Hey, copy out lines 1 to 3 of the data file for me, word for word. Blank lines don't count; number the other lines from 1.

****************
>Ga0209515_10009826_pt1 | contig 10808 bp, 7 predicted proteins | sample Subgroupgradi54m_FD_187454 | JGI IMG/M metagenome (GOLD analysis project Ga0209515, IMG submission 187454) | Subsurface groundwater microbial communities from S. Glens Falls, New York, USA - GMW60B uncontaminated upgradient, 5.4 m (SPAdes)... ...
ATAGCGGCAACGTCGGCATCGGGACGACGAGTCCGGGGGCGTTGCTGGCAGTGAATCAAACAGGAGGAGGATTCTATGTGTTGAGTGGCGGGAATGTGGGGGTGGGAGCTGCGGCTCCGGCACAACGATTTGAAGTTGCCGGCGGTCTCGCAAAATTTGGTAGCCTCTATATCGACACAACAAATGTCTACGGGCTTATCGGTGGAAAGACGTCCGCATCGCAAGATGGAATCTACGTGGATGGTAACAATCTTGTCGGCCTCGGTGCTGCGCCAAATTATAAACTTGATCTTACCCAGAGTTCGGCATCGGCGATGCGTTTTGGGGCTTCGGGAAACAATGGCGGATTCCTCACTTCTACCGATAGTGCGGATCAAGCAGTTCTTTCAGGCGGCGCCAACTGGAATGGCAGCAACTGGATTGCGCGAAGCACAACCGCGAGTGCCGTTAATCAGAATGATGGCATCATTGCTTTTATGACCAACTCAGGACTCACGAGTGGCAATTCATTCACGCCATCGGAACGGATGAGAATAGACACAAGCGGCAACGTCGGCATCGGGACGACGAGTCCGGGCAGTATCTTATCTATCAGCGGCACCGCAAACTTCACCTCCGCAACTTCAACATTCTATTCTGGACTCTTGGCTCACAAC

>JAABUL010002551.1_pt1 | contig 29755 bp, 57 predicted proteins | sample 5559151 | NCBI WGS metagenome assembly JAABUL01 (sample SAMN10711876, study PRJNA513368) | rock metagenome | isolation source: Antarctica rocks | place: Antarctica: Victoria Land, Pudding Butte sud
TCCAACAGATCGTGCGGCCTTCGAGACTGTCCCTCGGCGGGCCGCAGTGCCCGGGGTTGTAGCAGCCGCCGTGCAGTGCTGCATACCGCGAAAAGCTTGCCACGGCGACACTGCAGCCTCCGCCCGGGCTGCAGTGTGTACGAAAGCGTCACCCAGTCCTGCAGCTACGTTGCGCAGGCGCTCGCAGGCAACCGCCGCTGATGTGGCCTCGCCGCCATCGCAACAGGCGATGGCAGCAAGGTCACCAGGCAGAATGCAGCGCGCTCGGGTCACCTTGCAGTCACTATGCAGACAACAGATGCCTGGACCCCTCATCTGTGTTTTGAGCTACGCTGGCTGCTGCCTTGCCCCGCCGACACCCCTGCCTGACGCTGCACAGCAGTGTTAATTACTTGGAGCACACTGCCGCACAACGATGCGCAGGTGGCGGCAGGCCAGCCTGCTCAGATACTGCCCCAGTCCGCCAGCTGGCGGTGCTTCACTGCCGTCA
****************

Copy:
>Ga0209515_10009826_pt1 | contig 10808 bp, 7 predicted proteins | sample Subgroupgradi54m_FD_187454 | JGI IMG/M metagenome (GOLD analysis project Ga0209515, IMG submission 187454) | Subsurface groundwater microbial communities from S. Glens Falls, New York, USA - GMW60B uncontaminated upgradient, 5.4 m (SPAdes)... ...
ATAGCGGCAACGTCGGCATCGGGACGACGAGTCCGGGGGCGTTGCTGGCAGTGAATCAAACAGGAGGAGGATTCTATGTGTTGAGTGGCGGGAATGTGGGGGTGGGAGCTGCGGCTCCGGCACAACGATTTGAAGTTGCCGGCGGTCTCGCAAAATTTGGTAGCCTCTATATCGACACAACAAATGTCTACGGGCTTATCGGTGGAAAGACGTCCGCATCGCAAGATGGAATCTACGTGGATGGTAACAATCTTGTCGGCCTCGGTGCTGCGCCAAATTATAAACTTGATCTTACCCAGAGTTCGGCATCGGCGATGCGTTTTGGGGCTTCGGGAAACAATGGCGGATTCCTCACTTCTACCGATAGTGCGGATCAAGCAGTTCTTTCAGGCGGCGCCAACTGGAATGGCAGCAACTGGATTGCGCGAAGCACAACCGCGAGTGCCGTTAATCAGAATGATGGCATCATTGCTTTTATGACCAACTCAGGACTCACGAGTGGCAATTCATTCACGCCATCGGAACGGATGAGAATAGACACAAGCGGCAACGTCGGCATCGGGACGACGAGTCCGGGCAGTATCTTATCTATCAGCGGCACCGCAAACTTCACCTCCGCAACTTCAACATTCTATTCTGGACTCTTGGCTCACAAC

>JAABUL010002551.1_pt1 | contig 29755 bp, 57 predicted proteins | sample 5559151 | NCBI WGS metagenome assembly JAABUL01 (sample SAMN10711876, study PRJNA513368) | rock metagenome | isolation source: Antarctica rocks | place: Antarctica: Victoria Land, Pudding Butte sud